636-p.qxd 4/19/2004 2:00 PM Page 432 432 The Tanner Lectures on Human Values social arrangements. People in wheelchairs can get around just Šne, and do their work, so long as buildings have ramps, buses have wheelchair access, and so on. The blind can work more or less anywhere in these days of varied audio technology and tactile signage; the deaf, too, can take ad- vantage of e-mail in place of the telephone, and the many other visual technologies, so long as workplaces structure themselves so as to include such persons. Just as it is sex discrimination not to provide women with pregnancy leave, even though it is a biological fact that only women get pregnant, so too it is discrimination against people with disabilities not to provide these supports for their productivity, even though it is a bio- logical fact that only they will need them. So: let the parties in the Orig- inal Position not know what physical disability they may or may not have. Then, and only then, will the resulting principles will be truly fair to people with disabilities. Why is Rawls unable to accept this apparently reasonable sugges- tion? I see three reasons, all woven deeply into the logic of his contract doctrine. (1) First, by admitting people with disabilities into the calcu- lation, he loses a simple and straightforward way of measuring who is the least well-off in society, a determination that he needs to make for purposes of thinking about material distribution and redistribution, and which he now makes with reference to income and wealth alone. If the state of one’s body is now seen to be a highly variable primary good, then it will be possible for A to be less well off than B in the sense that matters for well-being, even though A and B have exactly the same in- come and wealth. This, indeed, is the point that Amartya Sen has re- peatedly made in recommending a focus on capabilities as a substitute for a list of primary goods. I shall return to that solution later.20 But it is actually quite important for Rawls, fundamental to his entire argument for the Difference Principle, to be able to speak of both social productiv- ity and the well-being of individuals in simple economic terms. Now I believe that Rawls has already bought into this problem in another area of his theory, with his identiŠcation of self-respect, or, rather, its social bases, as “the most important” of the primary goods.21 20 See Sen, “Equality of What?” in Sen, Choice, Welfare, and Measurement (Oxford: Basil Blackwell, 1982), pp. 353–69; other good accounts of the approach are in Sen, “Capability and Well-Being,” in The Quality of Life, ed. M. Nussbaum and A. Sen (Oxford: Clarendon Press, 1993), pp. 30–53; “Gender Inequality and Theories of Justice,” in Women, Culture and Development, ed. M. Nussbaum and J. Glover (Oxford: Clarendon Press, 1995), and Inequal- ity Reexamined (New York: Russell Sage, 1992), esp. chapters 1, 3, and 5. 21 See TJ, pp. 440–46.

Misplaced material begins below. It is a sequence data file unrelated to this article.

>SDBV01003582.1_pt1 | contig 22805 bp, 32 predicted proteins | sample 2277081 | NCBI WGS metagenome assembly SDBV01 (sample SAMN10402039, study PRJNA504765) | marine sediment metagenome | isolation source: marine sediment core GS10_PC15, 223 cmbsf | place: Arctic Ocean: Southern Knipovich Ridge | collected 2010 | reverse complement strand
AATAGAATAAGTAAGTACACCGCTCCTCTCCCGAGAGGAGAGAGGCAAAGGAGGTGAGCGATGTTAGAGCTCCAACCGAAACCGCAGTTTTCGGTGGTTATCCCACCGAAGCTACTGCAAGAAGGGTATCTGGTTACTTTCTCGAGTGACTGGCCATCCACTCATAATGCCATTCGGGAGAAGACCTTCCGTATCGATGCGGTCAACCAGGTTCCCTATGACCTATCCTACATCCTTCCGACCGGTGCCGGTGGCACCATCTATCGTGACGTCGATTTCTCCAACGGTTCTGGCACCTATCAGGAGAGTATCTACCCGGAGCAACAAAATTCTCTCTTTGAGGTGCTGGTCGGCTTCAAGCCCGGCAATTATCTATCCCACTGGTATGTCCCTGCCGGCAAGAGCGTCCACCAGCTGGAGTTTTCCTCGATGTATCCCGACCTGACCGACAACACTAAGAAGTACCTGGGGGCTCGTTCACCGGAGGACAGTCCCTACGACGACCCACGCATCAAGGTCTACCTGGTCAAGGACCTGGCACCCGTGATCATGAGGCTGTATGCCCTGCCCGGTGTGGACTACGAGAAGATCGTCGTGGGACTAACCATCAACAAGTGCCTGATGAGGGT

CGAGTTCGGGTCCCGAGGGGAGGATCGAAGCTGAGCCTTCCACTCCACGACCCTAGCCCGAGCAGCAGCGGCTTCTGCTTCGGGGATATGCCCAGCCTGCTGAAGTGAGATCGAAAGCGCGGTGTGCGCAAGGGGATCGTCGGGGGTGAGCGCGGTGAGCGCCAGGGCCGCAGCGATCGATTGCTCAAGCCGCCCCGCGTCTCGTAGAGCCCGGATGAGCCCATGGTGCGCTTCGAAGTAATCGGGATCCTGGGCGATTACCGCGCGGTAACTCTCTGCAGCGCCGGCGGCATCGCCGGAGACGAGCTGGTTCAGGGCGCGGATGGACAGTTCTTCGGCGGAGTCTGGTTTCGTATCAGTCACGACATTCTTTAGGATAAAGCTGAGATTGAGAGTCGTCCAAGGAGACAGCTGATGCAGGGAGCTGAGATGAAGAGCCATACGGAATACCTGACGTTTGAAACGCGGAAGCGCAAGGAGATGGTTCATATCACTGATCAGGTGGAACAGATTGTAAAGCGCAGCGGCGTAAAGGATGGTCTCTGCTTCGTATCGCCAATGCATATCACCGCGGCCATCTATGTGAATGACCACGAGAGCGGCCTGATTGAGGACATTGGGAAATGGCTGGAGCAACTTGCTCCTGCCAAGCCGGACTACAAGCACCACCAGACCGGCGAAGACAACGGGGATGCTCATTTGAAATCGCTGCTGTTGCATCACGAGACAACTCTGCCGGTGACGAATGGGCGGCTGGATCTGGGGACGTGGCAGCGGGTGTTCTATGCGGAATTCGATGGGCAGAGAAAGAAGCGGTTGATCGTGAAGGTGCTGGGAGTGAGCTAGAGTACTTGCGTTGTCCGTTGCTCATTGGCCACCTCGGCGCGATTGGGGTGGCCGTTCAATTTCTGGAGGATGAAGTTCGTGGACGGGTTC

636-p.qxd 4/19/2004 2:00 PM Page 433 [Nussbaum] Beyond the Social Contract 433 For it does seem possible for a society to contain a group of persons who are the least well-off in terms of this primary good, and yet not so badly off in terms of wealth and income. One could argue, for example, that gays and lesbians in the United States are, or at least have been, in this position. So Rawls has already suggested an analysis of relative social positions that is complex and multivalued, although he himself refuses such an analysis. If he ever did face this issue squarely, he would have two further problems: Šrst, how to balance one such good against an- other without giving way to “intuitionistic” tradeoffs, to which he is resolutely opposed; second, how to think about social productivity in new multivalued terms, something that would cause a profound alter- ation in the whole logic of his contractarianism. I shall return to that point shortly. The use of primary goods for purposes of social comparison, while important to Rawls, does not seem a necessary part of a contractarian doctrine of his sort: for one might have argued that the parties in the Original Position would favor an ample social minimum rather than the Difference Principle; in this case they would not need to appeal to pri- mary goods for comparative purposes. (2) The second reason why Rawls cannot accept the apparently reasonable proposal, however, grows di- rectly out of his conception of contractarianism. The parties in the Orig- inal Position know general facts about the world, and they know, therefore, that some disabilities (for example, back trouble) are very common and that others (for example, blindness and deafness) are much less common. The very idea of the “normal,” employed in the deŠnition of them and their position, is just this idea of statistical frequency. And of course in all societies these facts of statistical frequency determine the shape of public and private space and the general nature of daily life. It is not that so-called normals do not have their disabilities, such as mortality for one, and limits of height and arm span, and weak backs, and hearing that catches only some of the frequencies that exist. But we do not Šnd our workplaces relying on equipment that produces sounds inaudible to human ears and audible only to dog ears; nor do we Šnd in them staircases with steps so high that only the giants of Brobdingnag can climb them. Public space is arranged to cater to the disabilities of the “normal” case. What is different about people who are blind and deaf and wheelchair users is that their abilities are typically not catered for, because they are šawed in an unusual way. When they are allowed to compete on a playing Šeld that is not thus stacked against them, things